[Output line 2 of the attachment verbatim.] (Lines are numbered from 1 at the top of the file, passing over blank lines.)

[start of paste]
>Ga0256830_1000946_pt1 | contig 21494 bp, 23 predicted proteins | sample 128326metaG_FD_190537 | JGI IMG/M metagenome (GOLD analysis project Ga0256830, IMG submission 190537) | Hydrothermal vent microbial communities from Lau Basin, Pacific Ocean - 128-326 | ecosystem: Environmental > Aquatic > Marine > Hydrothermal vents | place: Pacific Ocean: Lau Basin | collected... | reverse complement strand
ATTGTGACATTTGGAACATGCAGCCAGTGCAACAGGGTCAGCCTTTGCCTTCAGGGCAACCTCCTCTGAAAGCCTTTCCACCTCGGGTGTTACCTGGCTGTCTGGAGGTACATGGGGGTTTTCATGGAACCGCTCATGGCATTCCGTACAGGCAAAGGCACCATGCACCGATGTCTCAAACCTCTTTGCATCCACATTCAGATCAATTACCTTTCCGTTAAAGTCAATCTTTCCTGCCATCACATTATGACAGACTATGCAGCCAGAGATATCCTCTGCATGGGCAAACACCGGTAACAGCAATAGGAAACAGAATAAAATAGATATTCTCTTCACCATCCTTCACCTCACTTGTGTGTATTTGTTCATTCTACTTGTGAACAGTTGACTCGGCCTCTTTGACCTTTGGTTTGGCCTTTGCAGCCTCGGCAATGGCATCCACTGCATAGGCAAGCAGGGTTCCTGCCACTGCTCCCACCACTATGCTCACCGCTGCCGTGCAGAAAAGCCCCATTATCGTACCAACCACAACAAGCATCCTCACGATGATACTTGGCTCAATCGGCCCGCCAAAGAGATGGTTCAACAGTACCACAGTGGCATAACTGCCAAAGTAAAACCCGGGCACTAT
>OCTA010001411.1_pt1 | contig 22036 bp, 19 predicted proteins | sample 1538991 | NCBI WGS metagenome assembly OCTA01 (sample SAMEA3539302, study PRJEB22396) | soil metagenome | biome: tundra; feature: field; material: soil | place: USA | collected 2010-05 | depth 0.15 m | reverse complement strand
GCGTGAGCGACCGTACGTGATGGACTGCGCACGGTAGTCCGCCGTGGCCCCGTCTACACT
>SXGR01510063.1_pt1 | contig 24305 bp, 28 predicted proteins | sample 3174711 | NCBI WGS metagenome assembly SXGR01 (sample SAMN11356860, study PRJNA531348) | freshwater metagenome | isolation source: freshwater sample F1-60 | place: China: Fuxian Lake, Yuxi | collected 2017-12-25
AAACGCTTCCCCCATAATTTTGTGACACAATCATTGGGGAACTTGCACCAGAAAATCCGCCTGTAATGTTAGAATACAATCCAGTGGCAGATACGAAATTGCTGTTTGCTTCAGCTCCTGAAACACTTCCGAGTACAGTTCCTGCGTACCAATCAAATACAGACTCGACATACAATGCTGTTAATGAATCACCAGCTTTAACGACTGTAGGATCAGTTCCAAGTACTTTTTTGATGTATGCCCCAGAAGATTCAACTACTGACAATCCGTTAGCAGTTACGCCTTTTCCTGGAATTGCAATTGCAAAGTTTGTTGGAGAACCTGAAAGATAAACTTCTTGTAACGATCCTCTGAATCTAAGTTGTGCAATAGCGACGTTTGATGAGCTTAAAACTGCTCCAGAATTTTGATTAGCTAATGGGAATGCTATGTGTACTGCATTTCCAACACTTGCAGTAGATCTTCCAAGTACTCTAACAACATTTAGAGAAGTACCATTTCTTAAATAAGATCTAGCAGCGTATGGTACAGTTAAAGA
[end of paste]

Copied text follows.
ATTGTGACATTTGGAACATGCAGCCAGTGCAACAGGGTCAGCCTTTGCCTTCAGGGCAACCTCCTCTGAAAGCCTTTCCACCTCGGGTGTTACCTGGCTGTCTGGAGGTACATGGGGGTTTTCATGGAACCGCTCATGGCATTCCGTACAGGCAAAGGCACCATGCACCGATGTCTCAAACCTCTTTGCATCCACATTCAGATCAATTACCTTTCCGTTAAAGTCAATCTTTCCTGCCATCACATTATGACAGACTATGCAGCCAGAGATATCCTCTGCATGGGCAAACACCGGTAACAGCAATAGGAAACAGAATAAAATAGATATTCTCTTCACCATCCTTCACCTCACTTGTGTGTATTTGTTCATTCTACTTGTGAACAGTTGACTCGGCCTCTTTGACCTTTGGTTTGGCCTTTGCAGCCTCGGCAATGGCATCCACTGCATAGGCAAGCAGGGTTCCTGCCACTGCTCCCACCACTATGCTCACCGCTGCCGTGCAGAAAAGCCCCATTATCGTACCAACCACAACAAGCATCCTCACGATGATACTTGGCTCAATCGGCCCGCCAAAGAGATGGTTCAACAGTACCACAGTGGCATAACTGCCAAAGTAAAACCCGGGCACTAT